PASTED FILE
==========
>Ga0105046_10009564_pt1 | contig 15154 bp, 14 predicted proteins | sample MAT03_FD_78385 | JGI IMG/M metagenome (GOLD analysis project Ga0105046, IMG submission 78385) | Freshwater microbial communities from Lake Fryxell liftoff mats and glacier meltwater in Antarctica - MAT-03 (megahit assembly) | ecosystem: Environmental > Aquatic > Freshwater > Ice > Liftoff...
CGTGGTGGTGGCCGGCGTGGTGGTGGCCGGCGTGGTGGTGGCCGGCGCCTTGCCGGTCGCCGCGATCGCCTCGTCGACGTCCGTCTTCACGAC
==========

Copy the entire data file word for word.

>Ga0105046_10009564_pt1 | contig 15154 bp, 14 predicted proteins | sample MAT03_FD_78385 | JGI IMG/M metagenome (GOLD analysis project Ga0105046, IMG submission 78385) | Freshwater microbial communities from Lake Fryxell liftoff mats and glacier meltwater in Antarctica - MAT-03 (megahit assembly) | ecosystem: Environmental > Aquatic > Freshwater > Ice > Liftoff...
CGTGGTGGTGGCCGGCGTGGTGGTGGCCGGCGTGGTGGTGGCCGGCGCCTTGCCGGTCGCCGCGATCGCCTCGTCGACGTCCGTCTTCACGAC